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We must act now if we want to limit climate change, says researchers in a new study published in the journal Science. Photo: Colourbox

2017.09.22 | Research news

We must act now if we want to limit climate change

If the world is to reach its goal of limiting global warming to 2 degrees C, a new study calls for drastic and immediate changes in all areas, and the changes must happen simultaneously, according to researchers at the universities of Aarhus, Sussex, Manchester and Oxford. They are behind a new study published in the journal Science in which they…

2017.09.21 | Research news

Organic consumers mean business

Groundbreaking research from Aarhus BSS shows that organic consumers are standing fast and are buying more and more organic products following an increasingly predictable pattern. Coop Denmark sees great potential in the research results.

The study shows that the increase not only covers autism, but also other psychiatric disorders such as depression, anxiety and ADHD. Photo: Lise Balsby

2017.09.07 | Research news, Health and disease

Using antidepressants during pregnancy may affect your child’s mental health

A study from Aarhus BSS of almost one million Danish children shows that the use of antidepressants during pregnancy increases the risk of your child being diagnosed with a psychiatric disorder later in life. However, heritability also plays a part, according to the researchers.

New  study shows, that some young people take drugs to meet demands for success. Photo: Colourbox

2017.09.07 | Research news

Some young people take drugs to meet demands for success

Some students feel it is so difficult to live up to society’s demands for success that they use prescription drugs to optimise their study performance.

Chemotherapy can affect the brain’s network and impair the memory according to a new study from Aarhus BSS and Aarhus University Hospital. Photo: Colourbox

2017.08.11 | Research news

Chemotherapy impairs your memory

Chemotherapy can affect the brain’s network and impair the memory according to a new study from Aarhus BSS and Aarhus University Hospital.

“We see a clear association across 27 countries. The greater the societal inequality is, the greater is the average social dominance orientation (SDO) among members of the dominant group in the country," says first-author Jonas Kunst.
“What we see is a self-fulfilling process where greater societal inequality motivates the group at the top to use even violent means to maintain such inequality. This, in turn, may lead to even more inequality and even extremist violence. This results in a vicious circle,” says the senior author of the study, Lotte Thomsen.

2017.05.08 | Research news

The Vicious Circle of Inequality

Large study across 27 countries and 30 US states demonstrates the association between unequal and unstable societies and their populations’ motives for social dominance. Ethnic persecution of immigrants, sexism, racism and corruption are some of the many negative consequences.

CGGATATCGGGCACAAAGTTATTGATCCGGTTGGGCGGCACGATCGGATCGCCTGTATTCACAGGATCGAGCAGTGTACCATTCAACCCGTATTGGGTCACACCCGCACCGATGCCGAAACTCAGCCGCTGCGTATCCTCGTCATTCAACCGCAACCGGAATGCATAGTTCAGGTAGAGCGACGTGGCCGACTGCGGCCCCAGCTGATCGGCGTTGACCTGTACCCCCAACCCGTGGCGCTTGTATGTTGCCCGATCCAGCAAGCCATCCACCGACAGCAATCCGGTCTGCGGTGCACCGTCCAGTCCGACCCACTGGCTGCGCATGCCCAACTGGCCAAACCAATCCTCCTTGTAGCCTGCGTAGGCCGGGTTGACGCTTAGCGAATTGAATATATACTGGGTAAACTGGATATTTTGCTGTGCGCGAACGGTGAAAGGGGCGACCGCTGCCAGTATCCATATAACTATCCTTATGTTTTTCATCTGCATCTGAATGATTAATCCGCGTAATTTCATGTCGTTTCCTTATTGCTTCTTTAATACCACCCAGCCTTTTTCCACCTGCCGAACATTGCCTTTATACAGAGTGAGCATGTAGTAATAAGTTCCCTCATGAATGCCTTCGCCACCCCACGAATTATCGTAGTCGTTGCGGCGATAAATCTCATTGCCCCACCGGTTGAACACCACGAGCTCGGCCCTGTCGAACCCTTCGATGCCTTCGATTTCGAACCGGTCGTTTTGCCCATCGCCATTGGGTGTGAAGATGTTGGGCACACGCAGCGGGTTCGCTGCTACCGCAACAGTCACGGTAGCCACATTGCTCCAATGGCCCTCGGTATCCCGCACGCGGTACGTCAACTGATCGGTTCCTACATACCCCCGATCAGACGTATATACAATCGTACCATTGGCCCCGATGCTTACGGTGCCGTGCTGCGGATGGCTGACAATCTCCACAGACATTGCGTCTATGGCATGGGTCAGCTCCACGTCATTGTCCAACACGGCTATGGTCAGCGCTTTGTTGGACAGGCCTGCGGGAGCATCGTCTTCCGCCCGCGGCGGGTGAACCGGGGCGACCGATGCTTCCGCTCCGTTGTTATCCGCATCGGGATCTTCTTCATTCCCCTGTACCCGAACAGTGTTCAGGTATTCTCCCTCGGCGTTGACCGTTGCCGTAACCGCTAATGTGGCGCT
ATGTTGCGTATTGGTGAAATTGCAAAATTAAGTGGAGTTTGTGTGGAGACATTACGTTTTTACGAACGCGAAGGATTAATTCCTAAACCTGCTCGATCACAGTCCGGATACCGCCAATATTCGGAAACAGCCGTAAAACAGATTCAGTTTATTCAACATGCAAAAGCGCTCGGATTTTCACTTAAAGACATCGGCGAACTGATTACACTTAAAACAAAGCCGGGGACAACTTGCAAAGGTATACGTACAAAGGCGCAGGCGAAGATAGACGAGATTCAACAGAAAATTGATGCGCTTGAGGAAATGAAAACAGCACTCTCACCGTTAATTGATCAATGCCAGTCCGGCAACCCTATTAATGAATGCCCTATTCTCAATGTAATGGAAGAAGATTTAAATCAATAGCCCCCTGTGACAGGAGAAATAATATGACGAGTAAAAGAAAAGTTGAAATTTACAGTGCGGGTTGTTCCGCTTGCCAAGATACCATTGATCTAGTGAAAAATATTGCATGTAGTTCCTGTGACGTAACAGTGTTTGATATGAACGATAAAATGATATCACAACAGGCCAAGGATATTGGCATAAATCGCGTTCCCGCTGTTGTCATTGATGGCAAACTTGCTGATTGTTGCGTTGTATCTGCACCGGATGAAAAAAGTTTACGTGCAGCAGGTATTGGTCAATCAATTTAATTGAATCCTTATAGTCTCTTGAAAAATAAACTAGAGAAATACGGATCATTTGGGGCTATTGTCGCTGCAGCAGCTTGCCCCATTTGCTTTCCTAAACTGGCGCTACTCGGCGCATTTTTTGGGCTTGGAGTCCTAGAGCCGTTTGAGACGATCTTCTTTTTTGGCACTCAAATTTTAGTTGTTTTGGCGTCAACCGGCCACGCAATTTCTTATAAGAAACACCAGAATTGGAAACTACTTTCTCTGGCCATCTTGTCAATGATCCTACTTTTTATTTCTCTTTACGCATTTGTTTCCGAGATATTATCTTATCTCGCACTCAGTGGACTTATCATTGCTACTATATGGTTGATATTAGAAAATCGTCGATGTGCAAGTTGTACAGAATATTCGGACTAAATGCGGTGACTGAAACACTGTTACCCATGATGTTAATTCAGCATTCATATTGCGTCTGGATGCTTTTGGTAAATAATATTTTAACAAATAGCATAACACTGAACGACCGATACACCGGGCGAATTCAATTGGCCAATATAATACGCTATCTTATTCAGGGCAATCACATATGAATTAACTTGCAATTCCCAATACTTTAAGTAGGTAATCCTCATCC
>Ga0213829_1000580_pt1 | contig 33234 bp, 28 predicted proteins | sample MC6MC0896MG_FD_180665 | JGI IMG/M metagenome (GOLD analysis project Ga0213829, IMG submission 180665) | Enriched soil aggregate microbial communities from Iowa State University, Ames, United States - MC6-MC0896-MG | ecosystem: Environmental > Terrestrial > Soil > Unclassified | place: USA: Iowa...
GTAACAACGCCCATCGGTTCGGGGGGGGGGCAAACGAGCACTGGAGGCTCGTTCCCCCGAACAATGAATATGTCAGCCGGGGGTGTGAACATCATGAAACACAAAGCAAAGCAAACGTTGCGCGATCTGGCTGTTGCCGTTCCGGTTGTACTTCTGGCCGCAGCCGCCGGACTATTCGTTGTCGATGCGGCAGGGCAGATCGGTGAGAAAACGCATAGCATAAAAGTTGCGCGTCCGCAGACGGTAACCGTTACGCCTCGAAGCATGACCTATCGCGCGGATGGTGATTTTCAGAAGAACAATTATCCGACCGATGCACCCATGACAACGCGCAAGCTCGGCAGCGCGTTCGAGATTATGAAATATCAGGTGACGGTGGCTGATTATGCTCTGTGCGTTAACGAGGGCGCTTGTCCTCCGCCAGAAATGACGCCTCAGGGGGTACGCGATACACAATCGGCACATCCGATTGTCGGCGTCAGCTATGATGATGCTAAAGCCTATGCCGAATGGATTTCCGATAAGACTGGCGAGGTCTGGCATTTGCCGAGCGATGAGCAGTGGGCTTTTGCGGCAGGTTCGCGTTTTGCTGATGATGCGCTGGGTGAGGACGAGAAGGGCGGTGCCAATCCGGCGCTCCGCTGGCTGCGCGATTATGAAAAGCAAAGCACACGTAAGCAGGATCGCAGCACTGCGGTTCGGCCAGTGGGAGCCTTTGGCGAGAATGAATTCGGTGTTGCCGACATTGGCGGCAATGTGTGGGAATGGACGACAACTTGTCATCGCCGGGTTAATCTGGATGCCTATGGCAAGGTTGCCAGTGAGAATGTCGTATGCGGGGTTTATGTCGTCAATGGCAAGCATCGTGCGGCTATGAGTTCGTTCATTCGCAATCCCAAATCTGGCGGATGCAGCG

Immigrants are not a source of infection. It is on the subconscious level that the immune system misinterprets differences as a potential sign of infection—the consequence being that hypersensitive individuals avoid interaction with immigrants. Photo: Shutterstock
The graph shows the effects of disgust sensitivity on contact with immigrants compared to political ideology, income and education.

2017.05.04 | Research news

The immune system may explain skepticism towards immigrants

There is a strong correlation between our fear of infection and our skepticism towards immigrants. New cross-national research from Aarhus BSS at Aarhus University explains why political discussions of immigration are so heated and why integration often fails.

It can be a cause for concern when dominant leaders emerge on the world stage. Behind the dominant leader stands a public who wants to escalate conflicts aggressively.

2017.03.21 | Research news

When people prepare for conflict, dominant leaders take the stage

New research from Aarhus BSS shows that support for dominant politicians comes from those who favour solving the country’s problems using aggression.

Children with older mothers thrive better. Photo: Colourbox

2017.03.21 | Research news, Aarhus BSS

Children with older mothers thrive better

The average maternal age has increased steadily for the past many years - and that is actually not so bad. New research from Aarhus BSS shows that older mothers are less likely to punish and scold their children while raising them, and that the children have fewer behavioural, social and emotional difficulties.

How do deadlines affect the amount of money donated for e.g. emergency aid via email and text messages?

2017.03.12 | Research news

Longer deadlines make people donate more money

We become more generous in relation to donating money for e.g. emergency aid via email and text messages if we do not feel (too) pressured to donate right away. But deadlines in themselves do not make more people donate money. This is the result of a new study from Aarhus BSS.

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